A group made up of advocates, civil society groups and medical experts has implored Facebook to pull Messenger Kids.
Facebook launched a child-friendly version of its Messenger app in December 2017, with features including parental controls and an absence of advertising. The launch was an effort to address concerns from parents about the safety of social media platforms for their children.
Geared towards under-13s, Messenger Kids was flagged as an app created responsibly for children to use. At its launch, Facebook’s head of global safety, Antigone Davis, said: “We know that when building for kids, we have to get it right, and we’re taking that responsibility seriously.”
Advocates expressing worry
Today (30 January), an open letter led by Campaign for a Commercial-Free Childhood was published, imploring Facebook to pull the app.
The letter said that children are not ready for the reality of having social media accounts. “They are not old enough to navigate the complexities of online relationships, which often lead to misunderstandings and conflicts even among more mature users.
“They also do not have a fully developed understanding of privacy, including what’s appropriate to share with others and who has access to their conversations, pictures and videos.”
The letter also cited the mounting concerns about how social media use affects adolescents and other young people, as evidenced by the recent letter from Apple stakeholders outlining their concerns over smartphone ‘addiction’.
Screen time is already a contentious issue
The advocates raised the prospect of Messenger Kids leading to increased time spent by children on digital devices, and the difficulties this would then cause in families who already struggle with this issue. “Messenger Kids will exacerbate this problem, as the anticipation of friends’ responses will be a powerful incentive for children to check – and stay on – a phone or tablet.”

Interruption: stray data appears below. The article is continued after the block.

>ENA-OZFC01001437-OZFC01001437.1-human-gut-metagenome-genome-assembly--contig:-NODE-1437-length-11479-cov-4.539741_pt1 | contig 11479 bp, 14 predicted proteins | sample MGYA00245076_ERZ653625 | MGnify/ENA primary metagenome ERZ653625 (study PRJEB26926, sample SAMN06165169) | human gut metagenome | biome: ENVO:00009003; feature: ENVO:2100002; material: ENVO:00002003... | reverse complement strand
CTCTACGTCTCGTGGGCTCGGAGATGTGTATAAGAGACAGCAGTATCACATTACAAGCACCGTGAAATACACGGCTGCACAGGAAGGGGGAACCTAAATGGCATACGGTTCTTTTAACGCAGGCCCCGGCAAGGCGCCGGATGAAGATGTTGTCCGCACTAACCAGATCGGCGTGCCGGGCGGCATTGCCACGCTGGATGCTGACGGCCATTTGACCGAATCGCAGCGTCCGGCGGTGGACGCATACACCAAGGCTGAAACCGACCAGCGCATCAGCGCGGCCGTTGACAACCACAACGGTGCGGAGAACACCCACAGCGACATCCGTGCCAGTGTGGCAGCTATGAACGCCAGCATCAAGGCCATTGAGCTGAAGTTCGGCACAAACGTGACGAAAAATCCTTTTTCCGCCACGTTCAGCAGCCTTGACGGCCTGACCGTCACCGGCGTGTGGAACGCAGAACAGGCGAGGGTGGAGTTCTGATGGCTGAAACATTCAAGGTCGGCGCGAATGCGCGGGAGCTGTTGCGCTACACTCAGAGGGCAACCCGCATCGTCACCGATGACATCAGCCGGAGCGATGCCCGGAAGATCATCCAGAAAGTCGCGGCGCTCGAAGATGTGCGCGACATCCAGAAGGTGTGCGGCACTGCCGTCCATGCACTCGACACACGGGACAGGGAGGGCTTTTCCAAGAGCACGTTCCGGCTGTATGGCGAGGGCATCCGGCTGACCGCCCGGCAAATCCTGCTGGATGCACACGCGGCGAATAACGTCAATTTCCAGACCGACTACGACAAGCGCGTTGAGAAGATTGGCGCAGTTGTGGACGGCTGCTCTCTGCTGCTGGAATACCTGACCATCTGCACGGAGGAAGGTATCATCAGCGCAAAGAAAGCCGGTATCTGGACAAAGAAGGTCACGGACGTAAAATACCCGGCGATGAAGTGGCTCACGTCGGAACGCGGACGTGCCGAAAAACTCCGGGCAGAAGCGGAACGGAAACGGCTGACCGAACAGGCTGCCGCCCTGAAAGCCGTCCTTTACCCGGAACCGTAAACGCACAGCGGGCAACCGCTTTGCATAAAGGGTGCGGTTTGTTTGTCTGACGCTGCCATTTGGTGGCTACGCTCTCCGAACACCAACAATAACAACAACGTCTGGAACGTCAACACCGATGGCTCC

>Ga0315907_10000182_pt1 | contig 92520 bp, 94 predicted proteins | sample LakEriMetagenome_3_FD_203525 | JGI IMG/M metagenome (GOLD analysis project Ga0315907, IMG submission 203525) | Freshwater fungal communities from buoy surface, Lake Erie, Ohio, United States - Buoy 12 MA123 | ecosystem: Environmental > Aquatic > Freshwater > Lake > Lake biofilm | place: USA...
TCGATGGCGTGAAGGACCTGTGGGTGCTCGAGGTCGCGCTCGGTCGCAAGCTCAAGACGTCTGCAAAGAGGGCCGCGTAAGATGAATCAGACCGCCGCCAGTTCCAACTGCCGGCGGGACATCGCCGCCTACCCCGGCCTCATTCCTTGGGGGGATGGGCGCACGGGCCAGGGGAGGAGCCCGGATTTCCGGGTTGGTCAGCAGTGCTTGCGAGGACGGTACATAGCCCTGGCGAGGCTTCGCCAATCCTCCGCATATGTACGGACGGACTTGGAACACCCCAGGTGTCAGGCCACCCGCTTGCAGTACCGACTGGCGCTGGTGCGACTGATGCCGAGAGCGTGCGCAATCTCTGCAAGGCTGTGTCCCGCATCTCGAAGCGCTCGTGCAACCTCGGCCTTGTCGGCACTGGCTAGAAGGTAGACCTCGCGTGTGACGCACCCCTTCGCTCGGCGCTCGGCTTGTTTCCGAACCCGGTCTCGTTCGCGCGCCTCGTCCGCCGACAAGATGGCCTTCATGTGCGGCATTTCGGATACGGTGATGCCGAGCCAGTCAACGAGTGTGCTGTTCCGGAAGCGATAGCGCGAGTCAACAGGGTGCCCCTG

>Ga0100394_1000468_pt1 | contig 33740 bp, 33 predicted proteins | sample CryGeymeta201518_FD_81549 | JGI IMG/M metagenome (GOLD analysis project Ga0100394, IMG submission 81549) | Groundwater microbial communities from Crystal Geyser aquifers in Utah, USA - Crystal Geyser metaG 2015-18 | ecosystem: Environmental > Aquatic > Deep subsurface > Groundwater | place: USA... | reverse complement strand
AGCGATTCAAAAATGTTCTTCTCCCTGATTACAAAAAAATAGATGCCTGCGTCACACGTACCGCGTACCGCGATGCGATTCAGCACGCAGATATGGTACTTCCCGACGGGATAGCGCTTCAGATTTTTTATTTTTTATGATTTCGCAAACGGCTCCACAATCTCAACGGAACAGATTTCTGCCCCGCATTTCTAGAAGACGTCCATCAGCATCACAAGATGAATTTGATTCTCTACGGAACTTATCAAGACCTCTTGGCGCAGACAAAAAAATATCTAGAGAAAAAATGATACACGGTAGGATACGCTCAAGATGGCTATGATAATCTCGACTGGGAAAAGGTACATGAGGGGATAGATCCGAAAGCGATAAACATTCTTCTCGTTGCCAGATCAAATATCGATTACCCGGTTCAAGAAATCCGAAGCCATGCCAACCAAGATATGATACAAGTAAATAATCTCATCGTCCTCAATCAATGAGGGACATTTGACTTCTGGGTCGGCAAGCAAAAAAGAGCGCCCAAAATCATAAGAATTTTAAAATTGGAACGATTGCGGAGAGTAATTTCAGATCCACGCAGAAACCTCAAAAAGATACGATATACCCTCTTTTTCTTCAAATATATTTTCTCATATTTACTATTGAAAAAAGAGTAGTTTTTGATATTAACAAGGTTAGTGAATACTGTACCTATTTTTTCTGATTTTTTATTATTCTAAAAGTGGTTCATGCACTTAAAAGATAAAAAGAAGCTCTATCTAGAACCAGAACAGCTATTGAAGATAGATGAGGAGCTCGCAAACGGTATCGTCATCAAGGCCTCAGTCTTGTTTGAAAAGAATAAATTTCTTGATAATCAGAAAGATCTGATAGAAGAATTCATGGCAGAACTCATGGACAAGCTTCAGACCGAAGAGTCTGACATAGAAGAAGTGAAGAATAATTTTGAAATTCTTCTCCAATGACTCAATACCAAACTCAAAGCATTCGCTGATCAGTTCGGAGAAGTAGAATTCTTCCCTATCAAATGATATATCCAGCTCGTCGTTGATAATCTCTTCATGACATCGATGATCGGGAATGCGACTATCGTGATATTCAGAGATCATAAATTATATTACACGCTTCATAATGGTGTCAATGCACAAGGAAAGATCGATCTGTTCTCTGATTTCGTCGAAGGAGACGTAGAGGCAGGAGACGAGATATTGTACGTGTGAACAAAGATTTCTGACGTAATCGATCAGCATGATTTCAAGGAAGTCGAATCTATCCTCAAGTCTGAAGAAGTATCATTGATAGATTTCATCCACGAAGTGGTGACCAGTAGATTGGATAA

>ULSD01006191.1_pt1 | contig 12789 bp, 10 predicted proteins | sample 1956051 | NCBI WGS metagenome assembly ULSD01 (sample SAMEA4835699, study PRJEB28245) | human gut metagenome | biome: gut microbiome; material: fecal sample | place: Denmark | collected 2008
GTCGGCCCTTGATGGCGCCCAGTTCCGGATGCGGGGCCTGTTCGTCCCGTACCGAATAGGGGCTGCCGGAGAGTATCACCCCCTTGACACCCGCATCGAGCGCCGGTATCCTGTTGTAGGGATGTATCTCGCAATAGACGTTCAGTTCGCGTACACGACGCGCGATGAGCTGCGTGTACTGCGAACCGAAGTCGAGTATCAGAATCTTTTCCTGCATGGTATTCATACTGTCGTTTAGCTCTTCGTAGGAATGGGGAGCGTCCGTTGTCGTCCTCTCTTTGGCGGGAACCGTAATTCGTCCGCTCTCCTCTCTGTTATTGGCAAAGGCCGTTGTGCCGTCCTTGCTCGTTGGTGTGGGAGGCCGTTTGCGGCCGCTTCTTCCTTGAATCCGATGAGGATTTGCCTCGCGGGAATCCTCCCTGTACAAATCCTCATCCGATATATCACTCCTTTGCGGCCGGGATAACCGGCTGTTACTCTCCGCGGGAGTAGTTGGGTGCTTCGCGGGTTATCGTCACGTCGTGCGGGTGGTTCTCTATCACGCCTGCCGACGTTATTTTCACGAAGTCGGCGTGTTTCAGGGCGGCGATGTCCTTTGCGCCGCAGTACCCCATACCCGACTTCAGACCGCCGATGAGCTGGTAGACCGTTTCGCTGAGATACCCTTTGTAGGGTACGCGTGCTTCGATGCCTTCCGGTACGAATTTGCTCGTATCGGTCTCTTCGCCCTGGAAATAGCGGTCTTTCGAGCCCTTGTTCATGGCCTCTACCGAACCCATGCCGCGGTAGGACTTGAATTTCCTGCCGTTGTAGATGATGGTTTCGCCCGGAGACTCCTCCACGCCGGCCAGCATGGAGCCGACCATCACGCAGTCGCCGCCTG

At the launch of the app, Facebook said it would be useful for children to stay in contact with long-distance relatives but the letter made the point that children can use parental accounts or even a standard phone to talk.
The organisations concluded by saying that the best course of action would be to leave social media out of the equation for young children entirely. “The app’s overall impact on families and society is likely to be negative, normalising social media use among young children and creating peer pressure for kids to sign up for their first account.”
Organisations backing the letter include Parents Across America and Common Sense Media, while individual signatories include Prof Sherry Turkle and Tim Winter, president of the Parents Television Council.
John Oates, senior lecturer at the Open University and child psychological development specialist, told TechCrunch that social media use in children is a challenging concept. A positive aspect is seeing differing points of view in a digital world, but there are numerous risks that go along with children accessing social networks.
When asked to comment, Facebook noted the collaborative process in making the app. “We worked to create Messenger Kids with an advisory committee of parenting and developmental experts, as well as with families themselves and in partnership with the PTA.”